County Mayo is the ancestral home of many Cleveland Irish Americans.
Ireland: A Brief Overview
Imagine the appearance of three French sails on the horizon of the Atlantic Ocean and the effect on a local population schooled by hedge school masters waiting for the legendary myth of freedom and deliverance from second class citizenry to unravel. The three French ships landing in Ballina carried one thousand French soldiers under the command of General Humber t , including lieutenant Bartholamen Teeling of Belfast.
Their plan was to enlist the native Irish in a revolt against a regime depriving Irish citizens of the United Kingdom jobs, and the right to education and property. The French vessels pulled into the tiny seacoast village of Ballina in Killala Bay. After a brief encounter with yeoman Loyalist Police they overcame local resistance, who were caught by surprise by the unannounced invaders. Together, the French and Irish achieved the first military victory of the so-called Army of the Gael, in There is no real talisman for predicting victory in battle.
In Castlebar this was proven when a vastly outnumbered contingent of French Soldiers and Irish patriots arrived on the battlefield after a hour forced march. There they encountered British General Lake and his occupying army. But not so.
The French soldiers, armed with muskets, flanked the British, and the Irish recruits, armed with pikes, attacked the center in a wild charge, though sustaining heavy losses. The British were apparently caught by surprise.
Make your great escape
In , the blight had been localized and variegated, but from early reports in it was obvious that blight had affected the potato crop throughout Ireland. While it had been difficult to obtain an accurate estimate of the damage caused by the blight in , as its appearance was spread over a number of months, in the destruction of the potato crop was as rapid as it was comprehensive. The nutritious potato had been the mainstay of the agricultural laborers and cottier class and dominated the diets of at least two-thirds of the population.
No other country in Europe depended on the potato as extensively as Ireland. When the blight hit the first year, it was a disaster for those who depended on the potato. When the blight returned in the following years, it meant death for many of those who were already living precariously at subsistence level, and emigration for those who had the resources to flee disease, death and poverty.
The Famine was a disaster of major proportions, even allowing for statistical uncertainty as to its estimated effect on mortality. Yet the Famine occurred in a country that, despite concurrent economic problems, was at the center of a still-growing empire and an integral part of the acknowledged workshop of the world. There can be no doubt that, despite a short-term cyclical depression, the resources of the United Kingdom could have either completely or largely mitigated the consequences of consecutive years of potato blight in Ireland.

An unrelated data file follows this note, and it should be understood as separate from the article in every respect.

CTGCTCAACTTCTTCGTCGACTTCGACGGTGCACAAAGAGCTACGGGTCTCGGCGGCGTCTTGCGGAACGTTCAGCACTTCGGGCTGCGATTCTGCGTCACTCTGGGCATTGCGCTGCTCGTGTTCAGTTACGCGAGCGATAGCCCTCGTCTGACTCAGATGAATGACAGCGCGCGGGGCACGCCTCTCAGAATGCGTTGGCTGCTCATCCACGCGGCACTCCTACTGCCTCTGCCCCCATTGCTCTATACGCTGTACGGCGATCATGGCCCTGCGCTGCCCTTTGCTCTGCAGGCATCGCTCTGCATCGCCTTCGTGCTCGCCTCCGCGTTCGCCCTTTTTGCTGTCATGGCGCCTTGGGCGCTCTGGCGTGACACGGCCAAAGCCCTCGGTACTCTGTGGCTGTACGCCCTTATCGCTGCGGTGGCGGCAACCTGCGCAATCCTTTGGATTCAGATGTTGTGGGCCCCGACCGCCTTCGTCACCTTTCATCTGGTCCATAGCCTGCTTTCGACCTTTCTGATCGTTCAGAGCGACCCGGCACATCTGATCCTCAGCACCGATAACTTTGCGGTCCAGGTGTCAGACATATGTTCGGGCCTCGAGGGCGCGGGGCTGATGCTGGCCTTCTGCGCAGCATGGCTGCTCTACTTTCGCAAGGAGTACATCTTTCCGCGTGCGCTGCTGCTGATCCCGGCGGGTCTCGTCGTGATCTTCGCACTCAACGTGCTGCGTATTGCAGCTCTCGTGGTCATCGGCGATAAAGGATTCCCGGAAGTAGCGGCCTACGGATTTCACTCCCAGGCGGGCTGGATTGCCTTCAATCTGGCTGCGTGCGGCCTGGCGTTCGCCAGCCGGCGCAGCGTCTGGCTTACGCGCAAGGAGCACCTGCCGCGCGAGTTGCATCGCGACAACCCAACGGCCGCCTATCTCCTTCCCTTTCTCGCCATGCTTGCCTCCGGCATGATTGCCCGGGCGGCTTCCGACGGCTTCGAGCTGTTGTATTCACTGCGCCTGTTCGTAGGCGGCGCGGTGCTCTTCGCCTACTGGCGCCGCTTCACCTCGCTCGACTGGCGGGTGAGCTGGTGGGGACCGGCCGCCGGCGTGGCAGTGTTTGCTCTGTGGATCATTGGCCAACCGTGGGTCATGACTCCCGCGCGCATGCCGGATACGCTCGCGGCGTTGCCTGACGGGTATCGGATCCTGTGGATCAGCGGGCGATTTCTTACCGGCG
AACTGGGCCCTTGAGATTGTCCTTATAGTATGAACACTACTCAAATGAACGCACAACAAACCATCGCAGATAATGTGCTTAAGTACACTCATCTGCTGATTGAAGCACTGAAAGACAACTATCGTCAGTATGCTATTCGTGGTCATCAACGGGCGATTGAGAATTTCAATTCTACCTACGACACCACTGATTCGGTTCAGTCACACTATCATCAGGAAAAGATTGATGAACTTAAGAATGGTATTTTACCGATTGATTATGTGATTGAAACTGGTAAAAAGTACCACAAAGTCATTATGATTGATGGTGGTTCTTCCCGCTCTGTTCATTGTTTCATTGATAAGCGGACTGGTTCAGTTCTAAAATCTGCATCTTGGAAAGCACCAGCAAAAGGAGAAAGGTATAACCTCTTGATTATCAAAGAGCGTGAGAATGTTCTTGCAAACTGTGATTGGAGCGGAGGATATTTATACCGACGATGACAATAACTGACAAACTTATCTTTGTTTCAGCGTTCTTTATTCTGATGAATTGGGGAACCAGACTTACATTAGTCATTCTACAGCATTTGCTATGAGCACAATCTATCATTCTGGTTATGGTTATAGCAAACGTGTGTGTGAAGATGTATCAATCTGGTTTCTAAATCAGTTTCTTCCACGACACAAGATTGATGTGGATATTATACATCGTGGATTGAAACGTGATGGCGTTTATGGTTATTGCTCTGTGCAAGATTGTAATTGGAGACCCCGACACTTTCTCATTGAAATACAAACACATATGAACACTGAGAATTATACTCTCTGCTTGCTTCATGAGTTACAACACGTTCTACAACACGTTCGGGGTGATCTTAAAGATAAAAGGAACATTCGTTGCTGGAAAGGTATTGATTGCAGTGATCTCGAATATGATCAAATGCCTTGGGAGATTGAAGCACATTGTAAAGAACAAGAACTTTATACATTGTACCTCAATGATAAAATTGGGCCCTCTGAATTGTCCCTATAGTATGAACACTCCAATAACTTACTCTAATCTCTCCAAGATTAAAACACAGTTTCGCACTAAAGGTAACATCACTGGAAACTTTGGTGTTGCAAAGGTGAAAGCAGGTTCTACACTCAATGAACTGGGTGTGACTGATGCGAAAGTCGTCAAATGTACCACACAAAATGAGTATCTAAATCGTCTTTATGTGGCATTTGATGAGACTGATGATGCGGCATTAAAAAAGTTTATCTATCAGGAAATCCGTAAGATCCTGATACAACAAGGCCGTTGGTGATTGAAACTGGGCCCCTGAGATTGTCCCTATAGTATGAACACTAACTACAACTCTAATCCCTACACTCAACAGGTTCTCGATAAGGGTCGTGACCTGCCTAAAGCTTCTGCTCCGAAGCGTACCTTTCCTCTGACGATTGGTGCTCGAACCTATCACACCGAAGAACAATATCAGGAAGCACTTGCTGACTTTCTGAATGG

Within Ireland itself there were substantial resources of food that, had the political will existed, could have been diverted, even as a short-term measure, to feed the starving people. The policy of closing ports during periods of shortages in order to keep home-grown food for domestic consumption had on earlier occasions proved to be effective in staving off famine within Ireland.
During the subsistence crisis of —84, an embargo was placed on the export of foodstuffs from the country.
The outcome of this humanitarian and imaginative policy was successful. The years —84 are barely remembered as years of distress.
The 1798 Rising in Co Mayo
Throughout the entire period of the Famine, Ireland was exporting enormous quantities of food to England. But that was a 'money crop' and not a 'food crop' and could not be interfered with. In History Ireland magazine , issue 5, pp. A wide variety of commodities left Ireland during , including peas, beans, onions, rabbits, salmon, oysters, herring, lard, honey, tongues, animal skins, rags, shoes, soap, glue and seed.
Learn About the Great Hunger
The most shocking export figures concern butter. Butter was shipped in firkins, each one holding 9 gallons. In the first nine months of , 56, firkins were exported from Ireland to Bristol, and 34, firkins were shipped to Liverpool. That works out to be , gallons of butter exported to England from Ireland during nine months of the worst year of the Famine. The Great Hunger was one of the first national disasters to elicit an international fund-raising effort.
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